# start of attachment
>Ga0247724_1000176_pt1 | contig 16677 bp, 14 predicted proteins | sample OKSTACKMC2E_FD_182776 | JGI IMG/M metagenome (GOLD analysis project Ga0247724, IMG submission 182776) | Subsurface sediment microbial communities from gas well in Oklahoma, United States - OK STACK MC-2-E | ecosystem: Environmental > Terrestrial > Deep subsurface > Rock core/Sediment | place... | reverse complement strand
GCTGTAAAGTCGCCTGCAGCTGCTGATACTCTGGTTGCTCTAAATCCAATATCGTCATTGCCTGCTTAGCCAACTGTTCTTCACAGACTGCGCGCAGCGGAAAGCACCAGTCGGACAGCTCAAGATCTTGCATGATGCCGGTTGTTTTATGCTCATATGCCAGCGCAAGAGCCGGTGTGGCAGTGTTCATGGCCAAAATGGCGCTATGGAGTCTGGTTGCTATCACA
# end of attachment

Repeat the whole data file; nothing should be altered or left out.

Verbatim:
>Ga0247724_1000176_pt1 | contig 16677 bp, 14 predicted proteins | sample OKSTACKMC2E_FD_182776 | JGI IMG/M metagenome (GOLD analysis project Ga0247724, IMG submission 182776) | Subsurface sediment microbial communities from gas well in Oklahoma, United States - OK STACK MC-2-E | ecosystem: Environmental > Terrestrial > Deep subsurface > Rock core/Sediment | place... | reverse complement strand
GCTGTAAAGTCGCCTGCAGCTGCTGATACTCTGGTTGCTCTAAATCCAATATCGTCATTGCCTGCTTAGCCAACTGTTCTTCACAGACTGCGCGCAGCGGAAAGCACCAGTCGGACAGCTCAAGATCTTGCATGATGCCGGTTGTTTTATGCTCATATGCCAGCGCAAGAGCCGGTGTGGCAGTGTTCATGGCCAAAATGGCGCTATGGAGTCTGGTTGCTATCACA